About Western Australia

Western Australia is Australia's largest state, covering the western most third of the mainland, bordering South Australia and the Northern Territory. A range of experiences, from wilderness adventures in the arid outback or diving on coral reefs, to fine dining in world-class restaurants or a night at a casino, attract a wide variety of visitors.

The city of Perth, the state's capital city, is the hub of the state of Western Australia, with all forms of transport radiating out from it.

Although Western Australia has been occupied by the indigenous people for many thousands of years, the present state has its origins in the British settlement known as the Swan River Colony, founded at Perth in 1829 (although the first British settlement occurred in Albany in 1826). Since that time, many immigrants have continued to be of British origin, outnumbered only by arrivals from other Australian states. There has also been significant immigration from New Zealand and South Africa. Small numbers of Southeast Asian (especially ethnic Chinese) immigrants began to arrive in Western Australia in the mid 19th century and continue to the present day.

Best Time To Go

Western Australia's famous wildflowers are in full bloom during the spring months (August to October). The weather is also at its mildest across the state then, particularly in the north, so spring is a popular time to visit the state.

Whale watching season is from June to October with both Humpback and the more special Southern Right whales can be seen all the way from the SA border to as far north as Exmouth. At certain places like Albany and Augusta, they regularly come in close to shore for calving. Popular whale watching spots are Cape Naturaliste, Albany (Middleton Beach), Augusta (Flinders Bay, Cape Leeuwin), Esperance (Lucky Bay, in Cape Le Grande National Park (20 mins. east of Esperance) Duke of Orleans Bay (approx. 1 hr. east Esperance), Hopetoun (3hrs west of Esperance) and Cape Arid National Park (approx. 2 hrs. east Esperance).

High humidity, cylones and thunderstorms are experienced every year from October until March in the tropical north, making travelling very uncomfortable, and many roads are cut due to floods and washouts. The dry season, from April to September, is the best time of the year to venture north of the Tropic of Capricorn, particularly if travelling by road.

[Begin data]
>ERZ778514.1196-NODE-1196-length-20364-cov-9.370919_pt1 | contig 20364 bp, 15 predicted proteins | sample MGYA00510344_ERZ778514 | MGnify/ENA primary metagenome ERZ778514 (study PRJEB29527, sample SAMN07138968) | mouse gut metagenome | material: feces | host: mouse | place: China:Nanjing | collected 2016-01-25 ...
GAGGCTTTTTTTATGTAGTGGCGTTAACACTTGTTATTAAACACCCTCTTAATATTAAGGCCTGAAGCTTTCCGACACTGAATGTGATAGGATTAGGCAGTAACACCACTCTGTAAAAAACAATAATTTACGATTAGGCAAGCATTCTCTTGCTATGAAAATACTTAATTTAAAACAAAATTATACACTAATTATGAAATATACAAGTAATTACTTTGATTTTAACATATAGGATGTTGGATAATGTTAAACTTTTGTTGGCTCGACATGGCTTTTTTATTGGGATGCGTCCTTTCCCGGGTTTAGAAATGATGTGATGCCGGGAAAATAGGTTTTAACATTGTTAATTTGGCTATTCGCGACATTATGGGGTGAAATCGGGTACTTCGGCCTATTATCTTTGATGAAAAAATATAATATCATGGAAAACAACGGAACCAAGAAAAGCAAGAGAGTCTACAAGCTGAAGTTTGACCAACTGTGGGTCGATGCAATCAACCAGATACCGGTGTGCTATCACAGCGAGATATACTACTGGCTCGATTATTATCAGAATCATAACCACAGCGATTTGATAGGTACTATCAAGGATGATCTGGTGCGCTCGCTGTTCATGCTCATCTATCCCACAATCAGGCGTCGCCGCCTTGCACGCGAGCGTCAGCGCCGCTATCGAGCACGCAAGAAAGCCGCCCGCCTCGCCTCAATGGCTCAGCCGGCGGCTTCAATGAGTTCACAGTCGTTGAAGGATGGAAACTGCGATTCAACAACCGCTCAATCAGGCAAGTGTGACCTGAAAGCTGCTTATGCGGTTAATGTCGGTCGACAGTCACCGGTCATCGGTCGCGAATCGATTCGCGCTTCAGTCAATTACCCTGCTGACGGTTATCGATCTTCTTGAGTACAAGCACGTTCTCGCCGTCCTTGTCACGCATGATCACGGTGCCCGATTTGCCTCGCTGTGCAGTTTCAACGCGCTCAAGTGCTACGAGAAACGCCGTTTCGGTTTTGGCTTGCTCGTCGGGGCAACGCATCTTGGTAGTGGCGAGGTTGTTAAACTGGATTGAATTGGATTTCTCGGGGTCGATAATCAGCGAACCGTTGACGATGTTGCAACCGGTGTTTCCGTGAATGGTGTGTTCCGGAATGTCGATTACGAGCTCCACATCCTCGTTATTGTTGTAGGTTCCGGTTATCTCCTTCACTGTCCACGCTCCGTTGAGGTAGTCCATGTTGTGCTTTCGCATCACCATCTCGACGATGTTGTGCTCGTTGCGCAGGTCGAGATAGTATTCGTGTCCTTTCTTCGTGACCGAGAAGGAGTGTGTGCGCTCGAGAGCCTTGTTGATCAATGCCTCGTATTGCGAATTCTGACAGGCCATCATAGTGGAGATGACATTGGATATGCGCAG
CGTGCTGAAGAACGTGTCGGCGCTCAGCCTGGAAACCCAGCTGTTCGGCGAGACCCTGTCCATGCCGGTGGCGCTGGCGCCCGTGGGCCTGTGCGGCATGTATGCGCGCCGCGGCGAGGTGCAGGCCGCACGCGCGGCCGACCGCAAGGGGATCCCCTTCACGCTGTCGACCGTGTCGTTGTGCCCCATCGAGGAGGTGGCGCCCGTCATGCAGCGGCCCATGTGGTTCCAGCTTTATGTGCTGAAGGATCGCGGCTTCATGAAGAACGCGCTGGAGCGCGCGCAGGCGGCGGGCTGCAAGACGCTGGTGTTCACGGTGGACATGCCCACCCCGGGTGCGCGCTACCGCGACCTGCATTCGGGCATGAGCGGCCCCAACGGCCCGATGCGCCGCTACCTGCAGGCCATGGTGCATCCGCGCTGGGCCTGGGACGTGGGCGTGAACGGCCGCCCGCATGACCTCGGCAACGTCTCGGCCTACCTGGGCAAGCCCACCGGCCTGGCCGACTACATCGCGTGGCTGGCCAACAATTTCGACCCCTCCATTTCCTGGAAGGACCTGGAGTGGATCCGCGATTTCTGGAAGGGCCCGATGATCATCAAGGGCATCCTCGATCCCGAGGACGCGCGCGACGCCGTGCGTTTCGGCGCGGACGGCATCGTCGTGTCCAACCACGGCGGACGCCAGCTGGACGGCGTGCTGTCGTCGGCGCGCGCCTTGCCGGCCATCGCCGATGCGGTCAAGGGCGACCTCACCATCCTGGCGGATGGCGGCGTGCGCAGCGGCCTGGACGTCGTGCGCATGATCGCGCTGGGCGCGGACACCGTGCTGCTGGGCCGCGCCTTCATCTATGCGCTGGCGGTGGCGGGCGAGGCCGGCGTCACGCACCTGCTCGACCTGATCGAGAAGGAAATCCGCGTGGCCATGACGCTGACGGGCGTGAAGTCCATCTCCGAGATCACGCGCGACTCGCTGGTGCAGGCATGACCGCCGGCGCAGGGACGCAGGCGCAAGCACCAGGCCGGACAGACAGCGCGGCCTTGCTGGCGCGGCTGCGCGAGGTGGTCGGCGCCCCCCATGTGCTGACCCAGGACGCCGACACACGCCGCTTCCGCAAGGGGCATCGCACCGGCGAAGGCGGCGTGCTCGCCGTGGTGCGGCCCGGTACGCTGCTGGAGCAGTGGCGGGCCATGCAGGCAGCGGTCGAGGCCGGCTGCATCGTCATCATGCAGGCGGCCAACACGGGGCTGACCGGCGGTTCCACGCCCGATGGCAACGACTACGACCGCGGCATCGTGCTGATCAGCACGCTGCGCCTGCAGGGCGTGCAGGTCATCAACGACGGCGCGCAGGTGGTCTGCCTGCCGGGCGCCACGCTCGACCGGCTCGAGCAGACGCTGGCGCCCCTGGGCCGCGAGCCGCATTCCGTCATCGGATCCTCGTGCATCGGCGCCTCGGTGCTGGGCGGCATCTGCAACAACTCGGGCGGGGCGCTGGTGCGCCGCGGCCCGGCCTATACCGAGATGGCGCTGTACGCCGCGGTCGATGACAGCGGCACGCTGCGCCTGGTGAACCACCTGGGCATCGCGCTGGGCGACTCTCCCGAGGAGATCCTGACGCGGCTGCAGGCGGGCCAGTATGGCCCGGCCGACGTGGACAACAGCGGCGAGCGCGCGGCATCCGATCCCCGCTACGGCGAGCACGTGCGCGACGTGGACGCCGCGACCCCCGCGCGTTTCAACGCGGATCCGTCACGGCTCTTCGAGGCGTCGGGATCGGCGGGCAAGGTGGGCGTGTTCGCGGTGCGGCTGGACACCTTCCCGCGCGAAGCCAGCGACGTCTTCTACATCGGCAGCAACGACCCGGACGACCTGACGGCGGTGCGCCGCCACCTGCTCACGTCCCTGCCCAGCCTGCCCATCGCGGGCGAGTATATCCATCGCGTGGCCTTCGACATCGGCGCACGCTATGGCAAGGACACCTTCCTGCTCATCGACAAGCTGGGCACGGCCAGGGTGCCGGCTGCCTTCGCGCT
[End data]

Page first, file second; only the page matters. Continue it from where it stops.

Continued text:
South of the tropics temperatures can climb to uncomfortable heights during summer (December to February) but condition do get milder the further south you travel. The inland central region is semi-arid, so expect hot days and cold nights all year round, but with higher maximum and minimum temperatures in the summer months.

The South West and Great Southern regions can experience cold at nights in winter, and rain is often never far away, but if you are prepared to take your chances, there are still plenty of fine breaks in between the showers and it is off peak, so there are some accommodation bargains to be had in places like Albany and Denmark.

Throughout the state, with high temperatures come the flies, so if you don't want to be bothered by flies while travelling, take along your insect repellent during in summer, or better still, delay you trip until March or later.


Due to its large size, Western Australia has one of the most diverse climates in the country, divided into three main climatic zones: tropical, semi-arid and Mediterranean. The north is tropical, characterized by a sunny dry season (April to September) and a wet season (October to March) with its humidity, heavy rains and thunderstorms. The dry season has ideal temperatures, with hot days and mild evenings.

Several tropical cyclones develop offshore during the northern wet season, which lasts from about December to March. They frequently move inland between Broome and Onslow, although occasionally they have travelled south of Perth before curving inland. Tropical cyclones can be highly destructive, but they are also beneficial, bringing widespread rain to otherwise parched inland areas.

The central part of the state falls within the semi-arid zone and consists mostly of deserts. A temperate, Mediterranean climate characterizes the south where the summers are warm and dry and the winters mild and wet.

Perth lies within this zone and the hot summer days are cooled by the strong afternoon sea breeze. Perth has a very low rate of humidity. Summer, from December to February, is warm to hot, sunny and dry, while winter, June to August, is mild and can be wet. In between, spring and autumn are fresh, sunny seasons which are an ideal time to visit Perth.

The hottest months are November in the Kimberley, December a little farther south, and January/February in the rest of the state. July is the coldest month.

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